Two Seattle council members propose a business head tax to boost spending on homeless response, drawing protests from the Chamber of Commerce.
Two Seattle City Council members have proposed taxing the city’s highest-grossing businesses to increase funding for the region’s growing homelessness crisis, a measure that, if approved, could generate up to $24 million ayear for long and short-term housing options.
The proposal was met with sharp opposition from business associations but was embraced, at least in part, by mayoral candidates Jenny Durkan and Cary Moon, who will face off in a Nov. 7 election.
It comes as King County has seen a steep rise in people sleeping in tents, cars and on the streets, a problem that continues to grow despite a state of emergency declaration by Seattle and King County.
A new budget proposal by interim Seattle Mayor Tim Burgess would increase city spending on the homeless-response system to $63 million, nearly 40 percent more than four years ago.
Most Read Local Stories
- How much easier was it for baby boomers to buy a home in Seattle? Let's adjust for inflation | FYI Guy
- Seattle's most famous legal homeless camp moves to illegal spot VIEW
- Does it shame Trump supporters to name them? Only if they're ashamed about it | Danny Westneat
- After Seattle Times alert flub inspires jokes on Reddit, Seattle musician creates hipster parody of 'We Didn't Start the Fire'
- Man fatally shot in the head on Aurora Avenue in North Seattle
The proposal by Councilmembers Mike O’Brien and Kirsten Harris-Talley, a temporary council member until the November election, would tax businesses generating annual gross receipts of $5 million or more. The measure would apply to about 10 percent of the city’s businesses, about 2,200 in all, and cost them about $100 per year per full-time employee. It would go into effect in early 2018.
Burgess declined to comment on the proposal Thursday, but he previously opposed a similar tax enacted in 2006. The council rescinded it three years later during the Great Recession.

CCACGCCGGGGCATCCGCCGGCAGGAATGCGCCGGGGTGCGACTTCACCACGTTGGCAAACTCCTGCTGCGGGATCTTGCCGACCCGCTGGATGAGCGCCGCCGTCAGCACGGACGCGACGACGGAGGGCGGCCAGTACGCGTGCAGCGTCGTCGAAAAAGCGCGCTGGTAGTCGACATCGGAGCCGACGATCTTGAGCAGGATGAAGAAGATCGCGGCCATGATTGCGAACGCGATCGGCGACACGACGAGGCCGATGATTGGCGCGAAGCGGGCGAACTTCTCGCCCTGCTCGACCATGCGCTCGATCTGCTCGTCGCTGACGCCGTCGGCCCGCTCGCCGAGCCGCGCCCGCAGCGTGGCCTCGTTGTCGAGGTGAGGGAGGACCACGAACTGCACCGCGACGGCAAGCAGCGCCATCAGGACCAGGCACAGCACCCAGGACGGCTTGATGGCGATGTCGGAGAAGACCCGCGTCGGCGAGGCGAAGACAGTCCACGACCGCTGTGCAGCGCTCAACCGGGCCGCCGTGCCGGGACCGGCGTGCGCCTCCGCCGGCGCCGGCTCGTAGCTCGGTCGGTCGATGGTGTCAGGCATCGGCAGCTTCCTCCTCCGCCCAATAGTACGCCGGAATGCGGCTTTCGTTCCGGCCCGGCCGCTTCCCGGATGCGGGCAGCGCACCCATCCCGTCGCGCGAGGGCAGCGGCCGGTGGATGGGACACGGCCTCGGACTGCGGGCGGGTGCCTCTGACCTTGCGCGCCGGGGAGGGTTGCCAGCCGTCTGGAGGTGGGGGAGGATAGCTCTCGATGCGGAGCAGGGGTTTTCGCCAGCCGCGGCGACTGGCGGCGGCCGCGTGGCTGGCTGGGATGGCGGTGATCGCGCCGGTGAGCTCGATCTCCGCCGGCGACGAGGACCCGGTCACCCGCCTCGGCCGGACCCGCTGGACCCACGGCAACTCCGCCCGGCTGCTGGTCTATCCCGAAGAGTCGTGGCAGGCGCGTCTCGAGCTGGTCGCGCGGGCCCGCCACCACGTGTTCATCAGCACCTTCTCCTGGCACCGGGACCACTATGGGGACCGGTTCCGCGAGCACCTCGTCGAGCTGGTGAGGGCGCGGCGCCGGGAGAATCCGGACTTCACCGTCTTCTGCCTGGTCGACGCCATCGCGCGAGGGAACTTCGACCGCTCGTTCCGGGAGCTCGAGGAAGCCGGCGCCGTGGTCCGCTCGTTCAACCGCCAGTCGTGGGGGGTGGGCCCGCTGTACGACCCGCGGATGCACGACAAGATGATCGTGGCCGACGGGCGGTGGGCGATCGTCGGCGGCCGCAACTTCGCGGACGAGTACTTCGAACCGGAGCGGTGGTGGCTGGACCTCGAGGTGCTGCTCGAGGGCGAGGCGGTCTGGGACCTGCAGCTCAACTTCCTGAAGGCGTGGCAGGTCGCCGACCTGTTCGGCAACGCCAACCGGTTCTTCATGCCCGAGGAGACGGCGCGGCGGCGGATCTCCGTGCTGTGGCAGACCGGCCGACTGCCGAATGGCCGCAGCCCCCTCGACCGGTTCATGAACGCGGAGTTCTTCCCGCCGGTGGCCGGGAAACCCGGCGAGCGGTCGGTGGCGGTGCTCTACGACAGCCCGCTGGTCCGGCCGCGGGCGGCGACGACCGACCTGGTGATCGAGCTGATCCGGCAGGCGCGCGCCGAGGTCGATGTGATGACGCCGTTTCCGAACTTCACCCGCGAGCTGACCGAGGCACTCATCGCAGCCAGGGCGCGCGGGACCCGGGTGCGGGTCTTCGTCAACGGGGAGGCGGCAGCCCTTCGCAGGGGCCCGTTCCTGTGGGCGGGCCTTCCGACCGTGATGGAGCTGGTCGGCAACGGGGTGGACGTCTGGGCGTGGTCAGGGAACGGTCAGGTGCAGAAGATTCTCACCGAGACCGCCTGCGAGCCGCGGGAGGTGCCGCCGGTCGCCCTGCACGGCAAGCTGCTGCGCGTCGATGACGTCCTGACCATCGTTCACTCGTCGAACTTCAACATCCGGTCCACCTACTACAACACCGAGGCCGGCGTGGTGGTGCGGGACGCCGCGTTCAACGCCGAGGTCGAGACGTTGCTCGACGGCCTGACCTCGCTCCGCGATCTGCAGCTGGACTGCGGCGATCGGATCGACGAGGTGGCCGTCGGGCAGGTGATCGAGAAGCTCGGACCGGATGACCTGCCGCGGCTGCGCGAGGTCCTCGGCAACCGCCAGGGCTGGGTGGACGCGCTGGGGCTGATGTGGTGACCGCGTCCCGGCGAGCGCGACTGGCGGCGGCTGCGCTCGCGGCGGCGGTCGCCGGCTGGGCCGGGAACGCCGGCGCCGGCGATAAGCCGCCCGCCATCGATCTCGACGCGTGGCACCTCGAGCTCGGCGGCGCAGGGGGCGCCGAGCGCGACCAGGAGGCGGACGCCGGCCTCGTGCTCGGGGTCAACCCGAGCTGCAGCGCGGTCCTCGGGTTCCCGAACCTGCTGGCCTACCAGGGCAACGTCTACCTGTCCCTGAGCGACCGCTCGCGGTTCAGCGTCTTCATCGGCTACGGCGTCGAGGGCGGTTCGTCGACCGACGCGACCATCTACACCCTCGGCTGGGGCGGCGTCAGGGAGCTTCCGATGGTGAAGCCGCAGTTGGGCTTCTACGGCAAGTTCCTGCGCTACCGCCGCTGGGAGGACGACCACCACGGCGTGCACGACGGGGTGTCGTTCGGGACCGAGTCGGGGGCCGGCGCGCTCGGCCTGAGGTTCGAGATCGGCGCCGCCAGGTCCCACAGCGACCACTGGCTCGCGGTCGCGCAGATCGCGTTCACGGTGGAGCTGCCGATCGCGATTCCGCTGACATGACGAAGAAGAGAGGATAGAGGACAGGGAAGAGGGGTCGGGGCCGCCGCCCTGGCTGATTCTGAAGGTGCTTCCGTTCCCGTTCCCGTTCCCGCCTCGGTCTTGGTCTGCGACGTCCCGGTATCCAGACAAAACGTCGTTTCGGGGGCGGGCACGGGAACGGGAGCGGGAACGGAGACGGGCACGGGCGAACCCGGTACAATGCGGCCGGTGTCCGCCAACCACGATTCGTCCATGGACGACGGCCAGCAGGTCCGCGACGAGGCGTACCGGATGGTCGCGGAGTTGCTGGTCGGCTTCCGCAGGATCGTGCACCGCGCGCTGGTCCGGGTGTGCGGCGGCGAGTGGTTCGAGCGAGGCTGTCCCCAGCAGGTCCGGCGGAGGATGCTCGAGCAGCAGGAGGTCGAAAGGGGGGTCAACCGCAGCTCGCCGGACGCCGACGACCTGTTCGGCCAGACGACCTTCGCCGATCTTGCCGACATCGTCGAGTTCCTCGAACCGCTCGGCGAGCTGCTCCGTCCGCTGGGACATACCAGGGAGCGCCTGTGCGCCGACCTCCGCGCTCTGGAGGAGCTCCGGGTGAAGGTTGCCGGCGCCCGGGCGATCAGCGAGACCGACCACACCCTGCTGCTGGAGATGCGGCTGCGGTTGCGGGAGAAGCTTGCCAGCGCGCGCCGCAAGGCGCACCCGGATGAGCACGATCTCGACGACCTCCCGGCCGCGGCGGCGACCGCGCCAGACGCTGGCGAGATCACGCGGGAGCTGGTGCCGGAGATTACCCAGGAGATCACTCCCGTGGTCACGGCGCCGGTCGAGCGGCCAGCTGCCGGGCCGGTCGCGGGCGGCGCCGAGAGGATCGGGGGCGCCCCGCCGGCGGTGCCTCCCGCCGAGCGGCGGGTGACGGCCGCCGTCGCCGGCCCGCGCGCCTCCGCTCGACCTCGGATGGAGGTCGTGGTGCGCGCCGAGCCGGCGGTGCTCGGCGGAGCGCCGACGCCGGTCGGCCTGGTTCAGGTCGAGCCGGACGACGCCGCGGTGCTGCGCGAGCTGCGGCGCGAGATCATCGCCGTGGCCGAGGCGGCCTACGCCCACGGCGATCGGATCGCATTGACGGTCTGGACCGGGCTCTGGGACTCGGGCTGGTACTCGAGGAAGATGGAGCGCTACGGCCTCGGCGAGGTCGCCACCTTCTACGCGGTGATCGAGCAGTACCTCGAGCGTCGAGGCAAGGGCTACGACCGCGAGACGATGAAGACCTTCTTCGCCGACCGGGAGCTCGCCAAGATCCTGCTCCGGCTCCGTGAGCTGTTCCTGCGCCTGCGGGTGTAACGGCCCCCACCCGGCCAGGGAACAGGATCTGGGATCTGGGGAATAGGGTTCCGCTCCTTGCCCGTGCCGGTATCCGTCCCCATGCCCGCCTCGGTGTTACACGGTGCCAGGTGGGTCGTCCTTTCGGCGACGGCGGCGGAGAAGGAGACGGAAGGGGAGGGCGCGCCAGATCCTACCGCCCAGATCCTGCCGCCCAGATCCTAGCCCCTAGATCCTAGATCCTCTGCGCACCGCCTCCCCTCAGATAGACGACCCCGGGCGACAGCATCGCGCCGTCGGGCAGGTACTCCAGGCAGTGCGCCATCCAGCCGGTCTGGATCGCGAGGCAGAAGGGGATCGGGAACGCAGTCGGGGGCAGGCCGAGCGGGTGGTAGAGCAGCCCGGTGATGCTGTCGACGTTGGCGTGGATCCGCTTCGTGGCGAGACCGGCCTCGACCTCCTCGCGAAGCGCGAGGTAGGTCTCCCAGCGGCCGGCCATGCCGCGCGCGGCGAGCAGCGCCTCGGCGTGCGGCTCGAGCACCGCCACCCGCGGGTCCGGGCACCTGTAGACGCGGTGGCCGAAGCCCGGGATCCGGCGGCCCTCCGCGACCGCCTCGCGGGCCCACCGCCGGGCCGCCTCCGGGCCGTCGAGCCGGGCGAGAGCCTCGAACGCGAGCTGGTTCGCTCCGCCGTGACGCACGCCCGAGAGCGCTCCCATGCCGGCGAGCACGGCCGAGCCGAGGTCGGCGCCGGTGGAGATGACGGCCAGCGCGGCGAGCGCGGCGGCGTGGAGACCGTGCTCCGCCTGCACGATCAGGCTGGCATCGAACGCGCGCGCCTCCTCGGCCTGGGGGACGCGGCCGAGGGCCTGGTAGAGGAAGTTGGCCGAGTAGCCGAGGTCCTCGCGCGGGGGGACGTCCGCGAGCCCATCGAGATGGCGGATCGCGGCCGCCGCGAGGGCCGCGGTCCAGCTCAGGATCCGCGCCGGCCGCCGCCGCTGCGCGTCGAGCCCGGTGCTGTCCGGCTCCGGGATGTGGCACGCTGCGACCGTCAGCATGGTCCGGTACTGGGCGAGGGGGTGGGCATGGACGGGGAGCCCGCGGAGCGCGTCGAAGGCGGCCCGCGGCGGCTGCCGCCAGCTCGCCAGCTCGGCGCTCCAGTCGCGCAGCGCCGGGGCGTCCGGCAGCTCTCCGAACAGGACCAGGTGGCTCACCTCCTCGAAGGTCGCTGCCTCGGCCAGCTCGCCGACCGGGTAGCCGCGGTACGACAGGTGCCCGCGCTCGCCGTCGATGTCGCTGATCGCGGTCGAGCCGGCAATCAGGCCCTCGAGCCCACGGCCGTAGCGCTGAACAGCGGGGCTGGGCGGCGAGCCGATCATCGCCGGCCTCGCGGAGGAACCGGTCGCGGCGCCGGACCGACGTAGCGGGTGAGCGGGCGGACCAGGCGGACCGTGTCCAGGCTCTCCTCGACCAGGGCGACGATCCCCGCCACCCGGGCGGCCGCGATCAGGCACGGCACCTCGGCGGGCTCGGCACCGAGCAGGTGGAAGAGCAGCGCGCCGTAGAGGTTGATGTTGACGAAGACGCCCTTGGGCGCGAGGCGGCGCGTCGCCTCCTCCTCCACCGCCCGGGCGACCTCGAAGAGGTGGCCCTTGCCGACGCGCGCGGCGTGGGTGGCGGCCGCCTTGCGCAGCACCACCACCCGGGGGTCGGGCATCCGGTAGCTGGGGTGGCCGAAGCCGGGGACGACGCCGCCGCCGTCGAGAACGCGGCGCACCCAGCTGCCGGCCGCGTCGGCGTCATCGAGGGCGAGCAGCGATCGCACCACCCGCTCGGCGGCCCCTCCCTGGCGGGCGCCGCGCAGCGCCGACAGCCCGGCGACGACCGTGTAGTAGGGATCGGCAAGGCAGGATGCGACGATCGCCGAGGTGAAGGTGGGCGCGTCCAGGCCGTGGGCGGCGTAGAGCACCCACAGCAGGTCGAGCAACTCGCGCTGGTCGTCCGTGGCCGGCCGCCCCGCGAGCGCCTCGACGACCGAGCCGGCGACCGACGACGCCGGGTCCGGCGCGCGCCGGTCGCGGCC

O’Brien and Harris Talley’s proposal would add $5 million for emergency shelter, including tiny house villages.
It also would expand safe lots for homeless vehicle campers; this summer, O’Brien proposed relaxing city’s enforcement of parking laws for those vehicles. Another $1 million would expanded the city’s Law Enforcement Assisted Diversion (LEAD) program.
The remainderwould go to long-term subsidized housing built through the city’s Office of Housing, as well as rental vouchers.
O’Brien said Thursday he hoped the tax would supplement the new spending proposed last month in Burgess’ budget.
While Burgess’ budget has some good additions, “There was nothing at the scale that gave me the confidence that we’d even keep up with the growing challenge we’re facing,” O’Brien said.
Both the Seattle Metropolitan Chamber of Commerce and the Downtown Seattle Association agreed homelessness is a major concern, but they strongly disapproved of the business tax.
“We find it really puzzling that they are proposing a new tax on jobs at a time when the city’s economy is thriving, which means the city’s coffers and their budget is bigger than it’s ever been,” said Jon Scholes, CEO of Downtown Seattle Association.
Maud Daudon, president and CEO of the Seattle Metropolitan Chamber of Commerce, agreed. She noted the city’s recent $290 million housing levy and its general fund budget has risen dramatically — money the city could dedicate to tackling homelessness and housing affordability.
“This is not a resource issue. It’s a matter of political will,” Daudon said.
The proposal comes at a tumultuous time, a month after the resignation of Mayor Ed Murray, who two years ago declared homelessness a crisis in Seattle, and within weeks of the election to choose his permanent replacement.
The city is also in the middle of a broad reform of its homeless-response system. It is rebidding roughly $30 million in services for the homeless — the first time in a decade Seattle has reconsidered who provides homeless services, raising concern among nonprofit providers.
O’Brien said he isn’t proposing changes to that rebidding process.
Pathways Home, the reform plan of Murray, has “a lot of promise,” O’Brien said. But without adding more permanent and emergency housing options, “I think the system is set up to fail,” he said.
Many of the new beds in Seattle — including the Navigation Center, the city’s first 24-hour “low-barrier” shelter that opened in July — are now full. It is a crisis that the next mayor will inherit.
Durkan’s spokeswoman Stephanie Formas said in a statement that Durkan looked forward to reviewing the full proposal and “seeing how it evolves during the budget process,” and she did not dismiss the idea of a business head tax.
Formas emphasized Durkan’s plan to address homelessness with rent vouchers, tiny house villages across the city and more emergency shelters — “in community centers, not parks.”
Moon, in an emailed statement, said she “wholeheartedly” supports the council members’ “bold action.” But she was concerned whether this kind of business tax was the best approach.
“We want to encourage more family-wage jobs, not fewer, and to minimize barriers for small and local businesses,” Moon said.
The City Council will discuss the upcoming budget in more detail Monday.